I have a son, Liam, who is 8 years old. He is deafblind and a braille reader. He was born with typical vision and hearing. When he was 2 1/2 years old he became sick with meningitis. Due to complications from the meningitis, he became deafblind. Those first years he could see virtually nothing except for light and dark. As the years went on his vision gradually improved. He can now see movement, some shapes and some colors. He still cannot not see things clearly. He uses a cane to navigate at school and outings, he reads and writes using braille, and he uses tactile American Sign Language (which means receptively he needs to "feel" the signs of others). It has been speculated that he has CVI (cortical visual impairment) and currently we are in the process of testing and evaluating him for that. Over the past year or so he has been using what vision he has more and more. He frequently inquires about the colors of objects and clothing; he is very curious about color. I wanted to use this new "obsession" with color and create a book that is for children that may have CVI and can see color. I also wanted a book that has a character who is blind -- just like my son -- and is someone he can instantly relate to.
My first attempt at a book for children with CVI is a fictional book about an 8-year-old boy whose name is Max. Max is ready to go to the store with his mom, but has misplaced his cane. Throughout the book he searches his home for his cane. I purposely chose black cardstock paper to make the book so that the graphics would stand out better. I made the book for a child who is a braille reader, but who can make out some colors and simple shapes. The graphics have a tactile appeal as well. I specifically chose words that would address positional concepts, feeling words, and colors. There is also an underlying theme of "putting your things where they belong so that you can find them again". Being organized is especially important for children with vision impairments.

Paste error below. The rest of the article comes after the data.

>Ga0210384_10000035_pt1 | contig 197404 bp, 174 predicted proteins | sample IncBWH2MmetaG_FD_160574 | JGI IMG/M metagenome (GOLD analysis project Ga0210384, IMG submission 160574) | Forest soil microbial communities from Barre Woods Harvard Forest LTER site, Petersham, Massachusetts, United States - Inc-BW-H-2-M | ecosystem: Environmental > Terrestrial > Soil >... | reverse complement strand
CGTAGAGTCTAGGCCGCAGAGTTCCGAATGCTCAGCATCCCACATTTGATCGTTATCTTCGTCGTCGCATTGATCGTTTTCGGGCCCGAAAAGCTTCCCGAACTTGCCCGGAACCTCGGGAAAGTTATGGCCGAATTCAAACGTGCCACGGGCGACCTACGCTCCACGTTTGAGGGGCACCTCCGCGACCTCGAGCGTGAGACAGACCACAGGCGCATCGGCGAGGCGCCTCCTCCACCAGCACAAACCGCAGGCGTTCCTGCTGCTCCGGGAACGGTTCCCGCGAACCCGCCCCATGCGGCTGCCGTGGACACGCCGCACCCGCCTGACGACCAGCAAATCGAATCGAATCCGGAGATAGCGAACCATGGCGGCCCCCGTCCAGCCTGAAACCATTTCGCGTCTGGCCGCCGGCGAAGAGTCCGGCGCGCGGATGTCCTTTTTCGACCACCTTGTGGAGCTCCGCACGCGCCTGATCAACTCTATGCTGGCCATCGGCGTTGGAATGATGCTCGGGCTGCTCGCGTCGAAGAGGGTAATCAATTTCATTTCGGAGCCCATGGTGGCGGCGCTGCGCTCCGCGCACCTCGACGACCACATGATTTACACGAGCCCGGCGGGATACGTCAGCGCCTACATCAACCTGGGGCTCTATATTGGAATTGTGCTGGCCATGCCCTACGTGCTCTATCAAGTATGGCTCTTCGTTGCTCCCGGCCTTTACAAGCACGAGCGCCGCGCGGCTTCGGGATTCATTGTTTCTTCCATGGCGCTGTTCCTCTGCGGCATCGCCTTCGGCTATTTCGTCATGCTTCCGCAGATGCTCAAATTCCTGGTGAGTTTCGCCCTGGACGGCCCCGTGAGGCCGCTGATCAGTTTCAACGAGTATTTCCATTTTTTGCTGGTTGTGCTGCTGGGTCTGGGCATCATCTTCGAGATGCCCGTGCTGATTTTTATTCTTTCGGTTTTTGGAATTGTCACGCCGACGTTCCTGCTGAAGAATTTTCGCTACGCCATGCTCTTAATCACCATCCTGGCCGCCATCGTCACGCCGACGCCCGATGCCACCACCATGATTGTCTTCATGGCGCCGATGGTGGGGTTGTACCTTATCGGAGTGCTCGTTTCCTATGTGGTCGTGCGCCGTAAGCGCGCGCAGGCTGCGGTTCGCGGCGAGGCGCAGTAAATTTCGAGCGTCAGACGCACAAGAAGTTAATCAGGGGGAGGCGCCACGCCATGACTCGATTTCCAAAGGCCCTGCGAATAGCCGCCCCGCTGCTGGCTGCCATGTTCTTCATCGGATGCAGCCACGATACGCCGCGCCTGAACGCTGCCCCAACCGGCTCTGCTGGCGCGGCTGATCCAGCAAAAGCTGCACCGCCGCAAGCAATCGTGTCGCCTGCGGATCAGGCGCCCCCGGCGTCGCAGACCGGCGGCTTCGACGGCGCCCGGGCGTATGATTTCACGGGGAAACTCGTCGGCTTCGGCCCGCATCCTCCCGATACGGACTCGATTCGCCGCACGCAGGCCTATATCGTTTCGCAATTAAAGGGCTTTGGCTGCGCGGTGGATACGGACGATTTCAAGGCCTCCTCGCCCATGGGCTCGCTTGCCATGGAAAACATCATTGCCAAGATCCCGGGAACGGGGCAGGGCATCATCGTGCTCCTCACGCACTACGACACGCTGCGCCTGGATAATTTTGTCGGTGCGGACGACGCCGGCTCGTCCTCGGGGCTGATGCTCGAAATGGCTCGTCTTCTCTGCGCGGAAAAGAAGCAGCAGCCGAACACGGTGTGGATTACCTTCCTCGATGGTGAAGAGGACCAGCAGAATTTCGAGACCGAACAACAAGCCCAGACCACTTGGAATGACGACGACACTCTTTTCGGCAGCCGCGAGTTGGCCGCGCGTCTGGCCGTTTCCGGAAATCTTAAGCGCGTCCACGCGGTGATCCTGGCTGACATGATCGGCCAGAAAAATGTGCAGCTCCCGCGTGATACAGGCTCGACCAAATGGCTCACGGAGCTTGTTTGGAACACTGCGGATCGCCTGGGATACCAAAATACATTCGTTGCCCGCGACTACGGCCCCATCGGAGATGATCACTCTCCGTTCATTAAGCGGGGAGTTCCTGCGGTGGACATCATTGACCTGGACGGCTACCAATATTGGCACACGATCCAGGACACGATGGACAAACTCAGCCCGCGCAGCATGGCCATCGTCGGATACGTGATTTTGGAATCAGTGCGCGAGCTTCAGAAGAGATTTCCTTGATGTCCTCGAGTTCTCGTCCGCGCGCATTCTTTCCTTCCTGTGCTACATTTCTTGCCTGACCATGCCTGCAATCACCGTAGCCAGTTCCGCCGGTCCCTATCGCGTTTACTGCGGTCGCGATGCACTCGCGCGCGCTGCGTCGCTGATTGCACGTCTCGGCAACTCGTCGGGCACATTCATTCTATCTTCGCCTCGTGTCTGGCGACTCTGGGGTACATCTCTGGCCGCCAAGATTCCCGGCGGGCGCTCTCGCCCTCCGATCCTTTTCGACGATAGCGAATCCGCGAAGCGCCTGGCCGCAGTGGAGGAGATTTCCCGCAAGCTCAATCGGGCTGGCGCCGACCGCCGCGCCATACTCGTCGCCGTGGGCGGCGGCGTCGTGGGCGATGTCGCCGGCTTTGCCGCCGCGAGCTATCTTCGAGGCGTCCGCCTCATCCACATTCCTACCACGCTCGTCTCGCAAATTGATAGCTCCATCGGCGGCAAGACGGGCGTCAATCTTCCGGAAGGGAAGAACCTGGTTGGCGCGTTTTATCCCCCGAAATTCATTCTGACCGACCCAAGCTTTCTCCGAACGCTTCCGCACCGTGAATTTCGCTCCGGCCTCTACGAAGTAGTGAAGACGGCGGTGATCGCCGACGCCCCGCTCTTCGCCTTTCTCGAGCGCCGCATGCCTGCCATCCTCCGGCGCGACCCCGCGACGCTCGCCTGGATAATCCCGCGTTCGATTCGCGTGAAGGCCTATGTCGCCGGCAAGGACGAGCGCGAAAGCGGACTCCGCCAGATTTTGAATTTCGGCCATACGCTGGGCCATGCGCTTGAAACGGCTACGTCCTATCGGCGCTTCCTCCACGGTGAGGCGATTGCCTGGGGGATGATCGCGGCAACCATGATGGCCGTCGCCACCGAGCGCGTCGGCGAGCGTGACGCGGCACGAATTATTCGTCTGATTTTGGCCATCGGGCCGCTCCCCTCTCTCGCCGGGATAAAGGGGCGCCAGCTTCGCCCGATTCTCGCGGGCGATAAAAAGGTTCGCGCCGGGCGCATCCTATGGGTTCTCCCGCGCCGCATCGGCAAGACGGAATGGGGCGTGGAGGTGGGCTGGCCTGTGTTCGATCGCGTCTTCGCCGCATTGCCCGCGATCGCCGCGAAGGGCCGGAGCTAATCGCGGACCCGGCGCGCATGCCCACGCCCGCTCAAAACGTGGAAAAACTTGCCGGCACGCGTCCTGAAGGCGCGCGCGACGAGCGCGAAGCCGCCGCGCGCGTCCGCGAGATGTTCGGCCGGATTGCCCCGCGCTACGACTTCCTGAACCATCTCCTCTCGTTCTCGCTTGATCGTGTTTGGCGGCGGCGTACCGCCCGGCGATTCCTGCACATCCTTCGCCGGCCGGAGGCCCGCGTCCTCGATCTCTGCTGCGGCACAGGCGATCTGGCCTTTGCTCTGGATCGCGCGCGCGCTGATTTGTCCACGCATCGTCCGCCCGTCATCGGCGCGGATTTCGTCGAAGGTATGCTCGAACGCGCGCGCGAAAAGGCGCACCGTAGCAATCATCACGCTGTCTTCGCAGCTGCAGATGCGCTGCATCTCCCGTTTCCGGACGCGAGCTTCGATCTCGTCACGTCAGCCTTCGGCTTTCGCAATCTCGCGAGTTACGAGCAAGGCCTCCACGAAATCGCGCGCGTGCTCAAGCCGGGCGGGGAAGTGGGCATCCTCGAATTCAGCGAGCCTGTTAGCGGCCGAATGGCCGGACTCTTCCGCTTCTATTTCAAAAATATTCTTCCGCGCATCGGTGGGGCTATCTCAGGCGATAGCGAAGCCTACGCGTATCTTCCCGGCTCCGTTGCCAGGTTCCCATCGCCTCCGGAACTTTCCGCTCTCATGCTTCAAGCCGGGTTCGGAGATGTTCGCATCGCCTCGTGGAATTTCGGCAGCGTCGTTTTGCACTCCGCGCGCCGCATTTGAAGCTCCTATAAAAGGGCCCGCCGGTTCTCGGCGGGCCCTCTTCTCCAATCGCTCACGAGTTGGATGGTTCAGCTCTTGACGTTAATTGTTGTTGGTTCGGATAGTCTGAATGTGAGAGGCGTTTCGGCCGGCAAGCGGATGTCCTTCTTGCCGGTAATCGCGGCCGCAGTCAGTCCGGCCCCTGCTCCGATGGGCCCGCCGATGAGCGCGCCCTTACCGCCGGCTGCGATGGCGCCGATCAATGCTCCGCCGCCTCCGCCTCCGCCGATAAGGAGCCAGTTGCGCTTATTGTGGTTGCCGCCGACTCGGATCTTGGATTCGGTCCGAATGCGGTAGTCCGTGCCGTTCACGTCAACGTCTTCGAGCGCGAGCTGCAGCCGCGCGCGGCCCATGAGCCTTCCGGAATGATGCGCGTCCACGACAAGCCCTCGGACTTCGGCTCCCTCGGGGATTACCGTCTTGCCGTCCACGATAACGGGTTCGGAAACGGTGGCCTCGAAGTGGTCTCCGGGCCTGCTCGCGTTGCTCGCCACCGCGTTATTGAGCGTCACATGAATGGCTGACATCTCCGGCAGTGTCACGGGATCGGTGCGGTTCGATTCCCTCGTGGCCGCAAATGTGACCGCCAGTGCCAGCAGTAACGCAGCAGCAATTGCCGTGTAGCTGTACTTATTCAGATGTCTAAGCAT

What I love about this book is that it could be easily modified for any child with vision impairments! The vocabulary could be altered slightly to fit your learning goals for your child and fit their interests. You could change the braille to large print if that is what best fits the needs of your child. The graphics are appropriate for children who need tactile graphics as well.
- everything has a place
- Black card stock paper
- Tactile graphics: random materials that are 'fun' to the touch and also match the appropriate colors that go with the story (for example, white fabric for the T-shirt).
- Skinny popsicle sticks for the cane. I found mine at Hobby Lobby and painted them myself. I cut up one of my hair ties for the loop on the cane.
- Hook: I found the smallest hook I could find (They can be found at any store. I think I got mine at Target or Walmart.)